Wednesday, March 13, 2013

I haven't forgotten

Ok, How about a slightly longer take on three CDs I gave short shrift to?
David Bowie's "The Next Day". Now, on the "David Bowie scale", which is to say, in relation to his other albums, it ranks somewhere around "Heathen" for me- which is to say not all that high, but certainly listenable. On a plain, ordinary scale, that's still pretty high- call it a 3 star rating on the Zagat scale- but not perfect. Songs like I'd rather Be High, and You feel so lonely You could Die are barely disguised retreads of ideas, and melodies already explored. However, tracks like "Where are we now?" and "Heat" have the avante garde goods that Bowie used to deliver with regularity. Still, most of the tracks are good, putting out pop-rock with a pinch of eclectic artiness, like What would happen if a crooner like Perry Como, or Burt Bacharach were forced to interpret My Bloody Valentine, Scott Walker and Sonic Youth for a Vegas routine. If that interests you, as it should, then you'll probably like it. If you're new to David Bowie, this isn't the place to start, and if you're still awaiting the return of the 1980's Pop Ziggaurat that David Bowie used to be, you'll think he's gotten old and boring. But, if you liked the Berlin albums, but have aged to mellow complacency, then this may be exactly what you want.
Clutch are local boys for me, but they are on tour so often that I rarely see them. I even missed out on getting tickets to their magnificent show due on 4/20. However, because I have beer making friends, I was able to score an advance copy of the new CD, and, for me, this is the best Clutch  record since Blast Tyrant. Please don't misunderstand, I enjoyed stuff they've done since 2004, but I'm not fully prepared to follow them all the way down into some of the bloozrawk cul-de-sacs they have ventured into. Unlike many of their fans, I'm also not all aboard with Neil's lyrics, which I think are sometimes Bull for shit's sake. So, Earth Rocker has mercifully (for me) tightened up on the music, and eased off from Neil's meanderings. Tracks like "Crucial Velocity" ,'Mr Freedom" 'DC Sound Attack" and 'Book Saddle & Go" make their points with the tempo and the tune long before Neil can tell me what he means. Yes, there's Heavy, heavy blues involved, but this is a pure rock LP, more than it is anything else. In fact, they have mentioned Judas Priest in some of the interviews, and that's not completely misplaced. So, even for a heavy rock band, you could almost say that this is their 'Heavy Metal" record. For them, I think that's a great thing. Tim Sult needs to rock his P-90 suited Junior more often. The P-90 bridge position into a Marshall half stack is literally the most "rocknroll" tone possible, whether you're talking punk, glam or metal,  and it's obvious he's using that, probably with a JCM900 . Also, it's like an old vinyl LP- about 45 minutes long- 4 or 5  songs to a "side"- each about 4 to 5 minutes long- like a classic hard rock or metal LP. Oh, and the Beard thing? That's a Maryland/ mid-Atlantic in joke that went international.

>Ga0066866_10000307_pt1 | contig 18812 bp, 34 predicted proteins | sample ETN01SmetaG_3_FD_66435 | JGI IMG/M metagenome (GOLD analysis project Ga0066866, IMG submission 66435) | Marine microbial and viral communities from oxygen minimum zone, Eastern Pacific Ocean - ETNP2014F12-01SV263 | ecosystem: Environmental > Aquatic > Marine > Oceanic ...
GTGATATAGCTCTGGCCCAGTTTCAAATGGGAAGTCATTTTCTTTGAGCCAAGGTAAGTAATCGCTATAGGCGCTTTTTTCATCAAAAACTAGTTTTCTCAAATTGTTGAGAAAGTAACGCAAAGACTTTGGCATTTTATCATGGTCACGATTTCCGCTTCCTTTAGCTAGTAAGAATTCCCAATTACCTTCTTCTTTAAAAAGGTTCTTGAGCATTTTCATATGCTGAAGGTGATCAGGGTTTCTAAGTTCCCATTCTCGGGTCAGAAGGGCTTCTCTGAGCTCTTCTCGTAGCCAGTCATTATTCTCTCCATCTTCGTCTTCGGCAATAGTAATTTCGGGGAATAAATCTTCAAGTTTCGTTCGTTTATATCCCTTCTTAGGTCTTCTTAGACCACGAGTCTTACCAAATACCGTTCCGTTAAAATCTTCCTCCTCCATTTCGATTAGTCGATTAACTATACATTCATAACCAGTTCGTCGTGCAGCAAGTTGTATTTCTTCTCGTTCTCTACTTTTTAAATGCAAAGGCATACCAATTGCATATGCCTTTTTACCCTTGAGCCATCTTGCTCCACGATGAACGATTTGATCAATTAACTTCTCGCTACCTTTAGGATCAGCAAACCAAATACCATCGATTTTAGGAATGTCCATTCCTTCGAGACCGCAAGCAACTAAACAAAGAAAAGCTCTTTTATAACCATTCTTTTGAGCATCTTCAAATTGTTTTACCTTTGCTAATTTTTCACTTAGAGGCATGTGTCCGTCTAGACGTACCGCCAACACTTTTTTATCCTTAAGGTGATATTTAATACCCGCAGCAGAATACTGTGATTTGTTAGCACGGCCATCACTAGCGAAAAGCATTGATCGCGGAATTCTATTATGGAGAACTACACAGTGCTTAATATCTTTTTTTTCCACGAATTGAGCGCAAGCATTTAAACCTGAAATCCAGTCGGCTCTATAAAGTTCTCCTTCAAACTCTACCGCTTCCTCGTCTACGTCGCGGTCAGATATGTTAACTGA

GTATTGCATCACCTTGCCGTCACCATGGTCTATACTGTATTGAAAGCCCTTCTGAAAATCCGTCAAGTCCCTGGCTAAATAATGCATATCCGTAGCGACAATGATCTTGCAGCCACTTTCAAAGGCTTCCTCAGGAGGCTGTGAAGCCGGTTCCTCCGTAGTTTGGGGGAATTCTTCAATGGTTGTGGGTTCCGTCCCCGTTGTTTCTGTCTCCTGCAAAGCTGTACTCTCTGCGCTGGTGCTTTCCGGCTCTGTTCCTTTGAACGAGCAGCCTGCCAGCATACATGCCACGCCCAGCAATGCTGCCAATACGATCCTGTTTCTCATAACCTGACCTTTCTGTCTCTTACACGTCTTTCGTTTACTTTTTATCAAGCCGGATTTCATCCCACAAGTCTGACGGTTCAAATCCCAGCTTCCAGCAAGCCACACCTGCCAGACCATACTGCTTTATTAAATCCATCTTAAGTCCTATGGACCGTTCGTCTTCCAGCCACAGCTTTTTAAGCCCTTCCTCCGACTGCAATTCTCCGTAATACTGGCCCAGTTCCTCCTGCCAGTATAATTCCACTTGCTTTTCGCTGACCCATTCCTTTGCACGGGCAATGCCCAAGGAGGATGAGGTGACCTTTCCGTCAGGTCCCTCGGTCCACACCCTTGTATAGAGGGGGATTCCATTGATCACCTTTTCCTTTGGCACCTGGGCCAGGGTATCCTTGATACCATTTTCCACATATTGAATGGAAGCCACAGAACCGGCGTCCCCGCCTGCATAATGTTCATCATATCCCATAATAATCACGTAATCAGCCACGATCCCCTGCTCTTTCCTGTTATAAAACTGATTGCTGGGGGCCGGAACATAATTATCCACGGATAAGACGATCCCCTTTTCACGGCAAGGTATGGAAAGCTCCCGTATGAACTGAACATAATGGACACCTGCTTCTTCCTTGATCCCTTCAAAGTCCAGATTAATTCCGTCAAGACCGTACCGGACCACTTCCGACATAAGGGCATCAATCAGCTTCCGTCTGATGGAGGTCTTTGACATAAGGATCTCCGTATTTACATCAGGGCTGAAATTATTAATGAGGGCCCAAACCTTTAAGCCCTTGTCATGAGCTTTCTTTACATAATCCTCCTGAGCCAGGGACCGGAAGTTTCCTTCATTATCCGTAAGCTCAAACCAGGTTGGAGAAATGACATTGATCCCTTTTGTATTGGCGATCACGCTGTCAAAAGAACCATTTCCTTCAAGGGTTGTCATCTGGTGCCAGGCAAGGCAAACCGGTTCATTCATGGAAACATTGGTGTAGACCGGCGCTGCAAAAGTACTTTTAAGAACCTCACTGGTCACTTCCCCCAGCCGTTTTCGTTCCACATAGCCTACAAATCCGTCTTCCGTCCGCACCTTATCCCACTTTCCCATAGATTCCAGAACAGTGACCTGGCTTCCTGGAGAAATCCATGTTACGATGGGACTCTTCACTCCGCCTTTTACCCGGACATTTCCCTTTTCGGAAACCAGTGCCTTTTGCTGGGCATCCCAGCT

Finally, Swingin Utters ( or $wingin utter$, if you prefer) have come back ( we won't mention "Here, Under Protest" because I definitely have a minority viewpoint on that one) and aren't the same band they were in 2000- both literally, and metaphorically. I really like this one because of the difference. See, they'd gone from a generic plaid mohawk retropunk band to a Celtic folkpunknroll band- like Dropkick Murphys or Flogging Molly, but with a more So-cal Rocknroll vibe, a la Social Distortion. Now, there's an emphasis on clean, or nearly clean rapidly downstroked guitars, like early new wave- and it has that same spastic energy, like a Rezillos, Spizzengergi, Pylon or (more recently) the Briefs. I'm sure this has something to do with Jack Dalrymple- as he'd be the new element. The end result approaches classic postpunk- like the early Pixies, or Strokes, but with a manic garage thrill, like The Hives. The distorted telephone vocals definitely helps to give it the proper "lo fi" setting. It's hard to pick out "standout" tracks, because it all goes rushing by, like a bike messenger with a bad case of assquake. But, Brains and Poorly Formed made it on to my Mp3 player first.  

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